What your dog needs is mental stimulation. Puzzle toys are ideal: place treats inside, and leave your dog to work out how to extract them. Hours of entertainment are pretty much guaranteed!

Use these toys only when you’re going out, and replace them from time to time. Otherwise, your pet will grow bored of them, defeating the point.

  1. Make a fuss when you return

Back from work? What better way to unwind than by reconnecting with your beloved pet! Whether you snuggle up on the sofa for a good cuddle, get out the brush for a grooming session, or go for a walk together, you and your pet will both benefit.

  1. Get professional support

Still stuck at home with your anxious dog? Or returning after doing the weekly shop to find your sofa clawed to shreds? It’s time to turn to the experts.

Your vet can give you basic advice, and examine your pet to make sure there are no underlying health conditions that are aggravating its anxiety.

They can also refer you to a canine behaviour expert, who will work with you and your pet on building up its confidence.

If you’ve got insurance for a dog with Purely Pets, you can also phone our 24-hour vet helpline to talk things through and seek further advice.

A sad looking dog laying on a blanket

Which breeds are best on their own?

Each dog is an individual, with its own character and temperament. And factors such as age and health are also important. But some breeds of dog are certainly known to be more prone to separation anxiety than others.

So if you are picking a pup that you know will need to be left alone from time to time, which breeds might suit you best?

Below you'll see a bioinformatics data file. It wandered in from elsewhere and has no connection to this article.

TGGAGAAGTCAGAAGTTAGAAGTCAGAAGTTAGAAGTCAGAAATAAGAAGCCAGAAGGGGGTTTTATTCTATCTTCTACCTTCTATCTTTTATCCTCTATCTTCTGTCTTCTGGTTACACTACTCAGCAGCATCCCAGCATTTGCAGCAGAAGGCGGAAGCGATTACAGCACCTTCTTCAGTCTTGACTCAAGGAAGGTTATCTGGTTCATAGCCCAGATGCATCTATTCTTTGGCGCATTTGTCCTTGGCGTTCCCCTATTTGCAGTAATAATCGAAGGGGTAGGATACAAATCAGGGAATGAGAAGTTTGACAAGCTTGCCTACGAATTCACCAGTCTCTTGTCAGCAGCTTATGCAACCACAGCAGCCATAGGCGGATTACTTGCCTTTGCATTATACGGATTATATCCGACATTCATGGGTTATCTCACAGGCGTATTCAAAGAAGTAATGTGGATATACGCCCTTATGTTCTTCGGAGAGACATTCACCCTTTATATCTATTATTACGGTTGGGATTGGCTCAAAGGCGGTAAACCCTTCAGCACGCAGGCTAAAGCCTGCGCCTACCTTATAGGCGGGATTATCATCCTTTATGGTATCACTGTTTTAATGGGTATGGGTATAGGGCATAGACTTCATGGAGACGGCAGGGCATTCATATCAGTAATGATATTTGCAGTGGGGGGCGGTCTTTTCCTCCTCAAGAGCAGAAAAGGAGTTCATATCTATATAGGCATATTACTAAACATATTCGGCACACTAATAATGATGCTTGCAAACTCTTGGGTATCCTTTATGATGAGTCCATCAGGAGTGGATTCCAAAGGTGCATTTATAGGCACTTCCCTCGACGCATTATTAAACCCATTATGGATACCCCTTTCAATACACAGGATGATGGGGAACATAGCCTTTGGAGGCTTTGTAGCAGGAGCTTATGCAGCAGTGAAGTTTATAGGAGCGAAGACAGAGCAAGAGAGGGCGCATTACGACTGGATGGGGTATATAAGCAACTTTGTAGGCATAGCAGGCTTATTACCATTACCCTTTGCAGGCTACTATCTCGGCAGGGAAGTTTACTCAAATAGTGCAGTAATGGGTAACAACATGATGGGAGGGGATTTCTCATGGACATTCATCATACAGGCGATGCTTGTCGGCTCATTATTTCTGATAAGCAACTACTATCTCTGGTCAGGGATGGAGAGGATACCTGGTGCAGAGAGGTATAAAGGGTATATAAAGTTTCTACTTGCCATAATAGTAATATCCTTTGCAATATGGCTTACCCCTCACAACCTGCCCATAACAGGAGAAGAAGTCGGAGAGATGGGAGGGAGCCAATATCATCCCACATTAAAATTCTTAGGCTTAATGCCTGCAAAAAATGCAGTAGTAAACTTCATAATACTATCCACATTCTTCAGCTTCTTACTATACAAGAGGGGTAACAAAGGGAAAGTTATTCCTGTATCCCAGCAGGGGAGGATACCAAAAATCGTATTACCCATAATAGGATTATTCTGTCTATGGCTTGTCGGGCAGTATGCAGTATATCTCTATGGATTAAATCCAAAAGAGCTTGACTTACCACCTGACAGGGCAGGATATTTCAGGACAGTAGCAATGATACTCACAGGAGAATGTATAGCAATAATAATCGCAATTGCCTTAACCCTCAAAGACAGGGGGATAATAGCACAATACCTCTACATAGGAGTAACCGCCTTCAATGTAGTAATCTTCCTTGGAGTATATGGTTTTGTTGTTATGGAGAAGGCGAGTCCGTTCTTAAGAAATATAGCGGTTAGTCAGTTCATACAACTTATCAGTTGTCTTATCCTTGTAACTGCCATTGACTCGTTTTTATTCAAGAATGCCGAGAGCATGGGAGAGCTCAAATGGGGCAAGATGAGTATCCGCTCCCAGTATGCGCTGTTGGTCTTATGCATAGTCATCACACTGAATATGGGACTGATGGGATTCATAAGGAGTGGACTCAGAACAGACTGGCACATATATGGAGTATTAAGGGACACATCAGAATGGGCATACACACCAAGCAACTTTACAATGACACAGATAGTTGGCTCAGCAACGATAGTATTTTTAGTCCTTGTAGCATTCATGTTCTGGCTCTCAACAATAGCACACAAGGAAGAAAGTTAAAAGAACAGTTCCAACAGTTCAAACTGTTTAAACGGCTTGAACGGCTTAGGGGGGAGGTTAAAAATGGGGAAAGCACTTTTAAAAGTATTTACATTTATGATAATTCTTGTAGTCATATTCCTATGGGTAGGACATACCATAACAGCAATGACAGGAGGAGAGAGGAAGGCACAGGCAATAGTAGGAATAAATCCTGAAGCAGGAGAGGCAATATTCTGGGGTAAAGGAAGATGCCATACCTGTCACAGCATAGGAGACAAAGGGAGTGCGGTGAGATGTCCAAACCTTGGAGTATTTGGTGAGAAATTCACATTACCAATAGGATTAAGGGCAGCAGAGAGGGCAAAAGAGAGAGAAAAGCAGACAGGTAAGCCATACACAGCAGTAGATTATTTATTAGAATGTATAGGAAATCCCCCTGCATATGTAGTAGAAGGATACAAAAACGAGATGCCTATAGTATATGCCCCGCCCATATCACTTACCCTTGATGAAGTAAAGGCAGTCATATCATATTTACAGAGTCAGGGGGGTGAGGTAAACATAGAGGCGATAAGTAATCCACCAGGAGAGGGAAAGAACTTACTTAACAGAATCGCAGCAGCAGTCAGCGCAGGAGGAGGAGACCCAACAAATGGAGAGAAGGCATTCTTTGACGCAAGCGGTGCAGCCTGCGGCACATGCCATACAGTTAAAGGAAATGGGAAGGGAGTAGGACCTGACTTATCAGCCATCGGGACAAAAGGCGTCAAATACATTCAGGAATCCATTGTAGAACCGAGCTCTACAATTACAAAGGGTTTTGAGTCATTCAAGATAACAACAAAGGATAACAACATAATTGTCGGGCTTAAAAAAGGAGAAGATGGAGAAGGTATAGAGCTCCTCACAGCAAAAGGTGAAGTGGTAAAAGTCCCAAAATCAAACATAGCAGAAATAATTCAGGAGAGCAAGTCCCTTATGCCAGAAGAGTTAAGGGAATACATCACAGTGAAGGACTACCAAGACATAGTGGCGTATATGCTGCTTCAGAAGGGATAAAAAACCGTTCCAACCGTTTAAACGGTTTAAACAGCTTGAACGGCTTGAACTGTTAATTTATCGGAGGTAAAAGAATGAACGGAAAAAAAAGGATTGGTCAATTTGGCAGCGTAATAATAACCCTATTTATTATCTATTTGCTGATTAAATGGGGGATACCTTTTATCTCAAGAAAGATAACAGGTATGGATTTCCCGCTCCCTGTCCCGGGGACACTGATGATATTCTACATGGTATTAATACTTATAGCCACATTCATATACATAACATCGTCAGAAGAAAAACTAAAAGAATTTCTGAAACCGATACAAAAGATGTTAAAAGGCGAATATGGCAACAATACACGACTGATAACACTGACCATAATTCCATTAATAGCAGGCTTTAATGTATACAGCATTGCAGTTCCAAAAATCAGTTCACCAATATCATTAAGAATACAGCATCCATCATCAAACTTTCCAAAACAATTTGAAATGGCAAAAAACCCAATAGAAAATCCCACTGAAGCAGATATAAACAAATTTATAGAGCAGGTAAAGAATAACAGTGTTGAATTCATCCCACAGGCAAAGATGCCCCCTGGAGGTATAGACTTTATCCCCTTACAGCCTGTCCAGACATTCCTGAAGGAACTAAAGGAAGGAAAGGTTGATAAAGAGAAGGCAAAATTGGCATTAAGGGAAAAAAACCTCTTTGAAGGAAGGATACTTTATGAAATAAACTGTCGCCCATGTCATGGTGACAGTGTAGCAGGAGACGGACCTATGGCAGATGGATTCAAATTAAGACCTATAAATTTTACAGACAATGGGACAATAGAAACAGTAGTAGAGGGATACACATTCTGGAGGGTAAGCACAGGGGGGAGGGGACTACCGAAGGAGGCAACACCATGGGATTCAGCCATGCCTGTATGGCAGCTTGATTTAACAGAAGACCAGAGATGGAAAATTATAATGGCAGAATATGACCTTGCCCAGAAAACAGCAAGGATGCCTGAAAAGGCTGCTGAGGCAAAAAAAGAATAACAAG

Labradoodles, shar peis, and dogues de Bordeaux generally tolerate being alone for a while, and golden retrievers tend to adapt too.

Meanwhile, many working breeds suffer from boredom when left alone, so might well become destructive.

Whichever animal you choose, make sure it’s in good health, and protect it with suitable dog insurance.

Get a quote from Purely Pets today

At Purely Pets, we know how much owners love their dogs – even if they can’t be with them every minute of every day!

We’ve put together 15 levels of lifetime dog insurance to help protect your dog, including cover for vets’ fees of up to £15,000, depending on your policy.

Other cover benefits could include special diets, complementary treatments, and loss by theft or straying. Third party liability is included, too.

You can manage your policy and make claims online – perfect for working or busy dog owners.

Get a quick quote for dog insurance today.

Policy benefits, features and discounts offered may very between insurance schemes or cover selected and are subject to underwriting criteria. Information contained within this article is accurate at the time of publishing but may be subject to change.